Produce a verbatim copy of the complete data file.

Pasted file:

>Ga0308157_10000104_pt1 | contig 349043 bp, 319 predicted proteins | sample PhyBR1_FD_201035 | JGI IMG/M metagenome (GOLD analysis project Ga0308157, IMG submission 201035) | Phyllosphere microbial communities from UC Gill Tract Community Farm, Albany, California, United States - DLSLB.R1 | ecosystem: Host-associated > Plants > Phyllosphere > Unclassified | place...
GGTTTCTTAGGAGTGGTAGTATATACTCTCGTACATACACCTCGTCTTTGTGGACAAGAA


>Ga0308157_10000104_pt1 | contig 349043 bp, 319 predicted proteins | sample PhyBR1_FD_201035 | JGI IMG/M metagenome (GOLD analysis project Ga0308157, IMG submission 201035) | Phyllosphere microbial communities from UC Gill Tract Community Farm, Albany, California, United States - DLSLB.R1 | ecosystem: Host-associated > Plants > Phyllosphere > Unclassified | place...
GGTTTCTTAGGAGTGGTAGTATATACTCTCGTACATACACCTCGTCTTTGTGGACAAGAA